As a physician, multitasking is an integral part of the job. Between managing multiple patients, staying updated on new medical research, handling administrative tasks, and maintaining work-life balance, physicians often find themselves in a juggling act.
Multitasking can be both a valuable skill and a potential pitfall. On the one hand, it allows physicians to manage their workload effectively, respond to emergencies quickly, and make efficient use of their time. On the other hand, excessive multitasking can lead to stress, burnout, and even mistakes, which can compromise patient safety.
When my hospital administration held a conference on the importance of not multitasking, I had to ask who they were directing this particular topic to. It couldn't be the physicians or the nurses. What did they expect when our scope of practice involved seeing patients, answering questions, taking phone calls (emergent and non-emergent), performing surgery (taking phone calls during surgery), meetings, and administrative duties during a call day? This doesn't include my personal life that intrudes on my day.
So what do you do as a busy medical doctor? I flippantly said to myself that when I get an emergency call during surgery for a transfer, I'll just stop what I am doing, scrub out, and take the phone call.
Unfortunately, I do not have backup at the community hospital where I practice, but it is part of a larger system. All of us are stretched thin by the remnants of the COVID-19 pandemic, the politics of the state, and the corporate politics of my hospital. We are socialized to take care of the patient first. But it seems so many factors like to intrude on our duty to the patients. We are constantly interrupted. Our attention is constantly split in several different directions. We are not given resources to handle this. Instead, we are told not to “multitask.” It’s an old story with no clear pathway.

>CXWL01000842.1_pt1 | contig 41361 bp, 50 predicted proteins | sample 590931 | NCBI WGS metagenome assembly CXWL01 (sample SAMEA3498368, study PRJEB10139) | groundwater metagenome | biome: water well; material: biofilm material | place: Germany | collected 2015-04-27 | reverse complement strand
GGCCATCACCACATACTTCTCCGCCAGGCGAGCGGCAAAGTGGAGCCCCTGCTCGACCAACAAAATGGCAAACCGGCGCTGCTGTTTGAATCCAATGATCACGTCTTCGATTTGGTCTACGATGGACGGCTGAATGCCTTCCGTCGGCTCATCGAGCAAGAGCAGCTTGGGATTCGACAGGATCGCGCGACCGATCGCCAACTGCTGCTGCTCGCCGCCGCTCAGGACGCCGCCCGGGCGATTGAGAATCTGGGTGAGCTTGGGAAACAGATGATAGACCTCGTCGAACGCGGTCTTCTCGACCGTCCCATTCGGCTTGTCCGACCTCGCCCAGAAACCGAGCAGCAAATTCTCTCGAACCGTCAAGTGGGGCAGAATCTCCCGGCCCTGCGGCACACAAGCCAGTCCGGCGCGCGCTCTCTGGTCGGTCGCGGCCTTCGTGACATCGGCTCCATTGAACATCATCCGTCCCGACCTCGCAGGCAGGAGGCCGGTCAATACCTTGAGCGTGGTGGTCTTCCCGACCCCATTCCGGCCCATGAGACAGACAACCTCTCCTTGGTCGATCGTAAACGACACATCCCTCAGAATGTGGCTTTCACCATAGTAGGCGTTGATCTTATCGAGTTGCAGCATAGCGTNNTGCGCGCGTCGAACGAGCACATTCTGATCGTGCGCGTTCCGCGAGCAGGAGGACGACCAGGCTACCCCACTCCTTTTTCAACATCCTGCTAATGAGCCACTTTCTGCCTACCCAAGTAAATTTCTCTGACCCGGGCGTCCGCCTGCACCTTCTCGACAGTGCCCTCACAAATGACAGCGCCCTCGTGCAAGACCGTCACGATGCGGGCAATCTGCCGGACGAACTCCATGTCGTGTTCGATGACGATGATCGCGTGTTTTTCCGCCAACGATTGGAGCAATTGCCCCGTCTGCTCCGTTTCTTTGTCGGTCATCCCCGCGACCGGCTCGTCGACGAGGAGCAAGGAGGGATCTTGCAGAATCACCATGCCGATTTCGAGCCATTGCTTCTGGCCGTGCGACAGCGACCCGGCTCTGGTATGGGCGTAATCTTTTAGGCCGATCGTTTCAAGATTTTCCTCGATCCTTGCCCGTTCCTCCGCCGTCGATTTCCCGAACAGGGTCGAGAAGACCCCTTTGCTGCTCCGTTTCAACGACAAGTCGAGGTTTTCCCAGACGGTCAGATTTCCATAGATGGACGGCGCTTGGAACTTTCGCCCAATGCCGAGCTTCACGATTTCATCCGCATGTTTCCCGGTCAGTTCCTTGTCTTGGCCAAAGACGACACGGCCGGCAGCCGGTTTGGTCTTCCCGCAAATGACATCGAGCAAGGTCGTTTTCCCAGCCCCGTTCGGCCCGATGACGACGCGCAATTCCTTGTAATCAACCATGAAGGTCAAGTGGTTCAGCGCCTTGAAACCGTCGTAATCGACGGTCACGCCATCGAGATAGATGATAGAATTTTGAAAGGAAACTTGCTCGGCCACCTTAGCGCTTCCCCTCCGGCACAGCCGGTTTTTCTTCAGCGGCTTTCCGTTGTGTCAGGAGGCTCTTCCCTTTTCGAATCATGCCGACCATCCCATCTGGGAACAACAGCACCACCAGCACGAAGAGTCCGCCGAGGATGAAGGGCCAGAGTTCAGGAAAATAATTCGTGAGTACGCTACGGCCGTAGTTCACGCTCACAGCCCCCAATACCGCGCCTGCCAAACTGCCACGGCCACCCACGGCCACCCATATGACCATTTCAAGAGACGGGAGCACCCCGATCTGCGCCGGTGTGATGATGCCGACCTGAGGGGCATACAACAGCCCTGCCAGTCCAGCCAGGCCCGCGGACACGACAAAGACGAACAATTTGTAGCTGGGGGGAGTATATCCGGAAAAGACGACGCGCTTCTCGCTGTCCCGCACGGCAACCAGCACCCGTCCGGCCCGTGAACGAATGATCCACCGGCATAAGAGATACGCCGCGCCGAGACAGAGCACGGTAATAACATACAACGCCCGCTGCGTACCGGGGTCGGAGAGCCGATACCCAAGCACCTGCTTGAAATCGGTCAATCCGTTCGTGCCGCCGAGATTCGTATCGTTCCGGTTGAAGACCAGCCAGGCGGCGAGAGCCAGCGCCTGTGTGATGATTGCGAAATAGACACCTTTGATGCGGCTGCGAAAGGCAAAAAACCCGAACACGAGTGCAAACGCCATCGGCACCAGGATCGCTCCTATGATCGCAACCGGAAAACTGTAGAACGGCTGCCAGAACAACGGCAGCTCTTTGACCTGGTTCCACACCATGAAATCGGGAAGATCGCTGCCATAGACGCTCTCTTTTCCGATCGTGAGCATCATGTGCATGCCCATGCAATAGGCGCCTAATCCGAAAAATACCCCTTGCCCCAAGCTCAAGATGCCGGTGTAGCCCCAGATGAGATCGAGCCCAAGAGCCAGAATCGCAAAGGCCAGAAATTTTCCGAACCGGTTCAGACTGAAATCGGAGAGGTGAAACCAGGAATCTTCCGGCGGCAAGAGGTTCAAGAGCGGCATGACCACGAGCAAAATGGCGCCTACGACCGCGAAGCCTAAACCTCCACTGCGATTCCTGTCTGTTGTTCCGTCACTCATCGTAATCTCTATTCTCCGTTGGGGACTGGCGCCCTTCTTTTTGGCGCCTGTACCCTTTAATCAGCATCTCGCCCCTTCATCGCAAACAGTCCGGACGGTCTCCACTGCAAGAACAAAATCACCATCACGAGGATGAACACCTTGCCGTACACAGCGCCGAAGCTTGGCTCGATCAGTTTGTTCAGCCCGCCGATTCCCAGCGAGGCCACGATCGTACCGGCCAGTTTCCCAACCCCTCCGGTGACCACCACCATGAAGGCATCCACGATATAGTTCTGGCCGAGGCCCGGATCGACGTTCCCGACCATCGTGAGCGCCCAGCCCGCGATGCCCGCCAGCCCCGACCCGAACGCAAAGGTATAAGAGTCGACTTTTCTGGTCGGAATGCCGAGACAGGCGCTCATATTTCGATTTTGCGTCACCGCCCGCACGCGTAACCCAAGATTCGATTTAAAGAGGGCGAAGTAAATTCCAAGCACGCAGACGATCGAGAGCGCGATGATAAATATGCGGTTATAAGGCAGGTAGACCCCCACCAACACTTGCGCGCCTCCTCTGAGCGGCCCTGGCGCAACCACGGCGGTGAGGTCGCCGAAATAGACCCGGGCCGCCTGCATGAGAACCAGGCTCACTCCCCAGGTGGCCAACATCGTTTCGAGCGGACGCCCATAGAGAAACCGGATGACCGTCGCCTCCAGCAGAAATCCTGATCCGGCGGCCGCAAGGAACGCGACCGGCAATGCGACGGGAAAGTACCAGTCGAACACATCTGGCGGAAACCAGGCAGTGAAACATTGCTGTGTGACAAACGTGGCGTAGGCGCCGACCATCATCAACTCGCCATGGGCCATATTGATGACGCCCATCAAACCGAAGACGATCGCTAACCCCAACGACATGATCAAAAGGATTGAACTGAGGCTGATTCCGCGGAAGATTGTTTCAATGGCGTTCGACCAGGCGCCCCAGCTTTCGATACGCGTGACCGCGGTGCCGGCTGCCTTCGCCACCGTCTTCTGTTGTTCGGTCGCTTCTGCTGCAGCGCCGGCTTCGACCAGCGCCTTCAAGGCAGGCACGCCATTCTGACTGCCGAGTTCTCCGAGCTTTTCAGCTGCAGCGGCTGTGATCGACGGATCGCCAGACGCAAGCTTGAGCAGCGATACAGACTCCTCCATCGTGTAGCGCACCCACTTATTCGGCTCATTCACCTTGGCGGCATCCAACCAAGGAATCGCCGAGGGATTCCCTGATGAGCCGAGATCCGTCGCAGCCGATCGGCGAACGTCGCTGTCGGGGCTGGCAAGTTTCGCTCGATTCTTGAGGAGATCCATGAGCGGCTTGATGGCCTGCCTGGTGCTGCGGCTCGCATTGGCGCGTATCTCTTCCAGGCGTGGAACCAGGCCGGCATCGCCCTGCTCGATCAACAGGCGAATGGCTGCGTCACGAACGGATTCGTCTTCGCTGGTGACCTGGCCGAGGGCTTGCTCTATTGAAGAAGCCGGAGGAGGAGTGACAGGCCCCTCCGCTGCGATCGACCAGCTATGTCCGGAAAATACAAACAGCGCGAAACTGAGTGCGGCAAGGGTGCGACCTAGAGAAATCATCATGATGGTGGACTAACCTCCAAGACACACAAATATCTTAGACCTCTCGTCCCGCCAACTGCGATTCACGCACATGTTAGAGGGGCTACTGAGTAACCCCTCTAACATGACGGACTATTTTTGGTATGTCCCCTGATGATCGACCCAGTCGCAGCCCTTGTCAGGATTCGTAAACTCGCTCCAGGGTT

I’ve come up with some thoughts and suggestions for myself. I try to help younger physicians, APPs, and students use some tools to prioritize what needs to be addressed first and go from there.
Here are some key points to consider about multitasking:
1) Prioritize Patient Care: While multitasking is often necessary, patient care should always remain the priority. Each patient deserves undivided attention. A rushed or distracted physician may miss critical information, leading to potential misdiagnoses or ineffective treatment plans. That being said, sometimes you have to firmly inform outside distracting factors to please leave you and the patient alone until you are finished treating your patient, sans a life-threatening situation somewhere else.
2) Use Technology Wisely: EHRs and other health IT solutions can help manage tasks efficiently. However, over-reliance on technology can also lead to “alert fatigue” or distraction from patient interaction. It's essential to strike a balance. Also, it slows you down. I know no one wants to be left with an insurmountable amount of computer work afterward, and we do not get compensated for extra EHR time. But trying to figure out how to find the delete button and/or a drag-down menu is time consuming, frustrating, and distracting.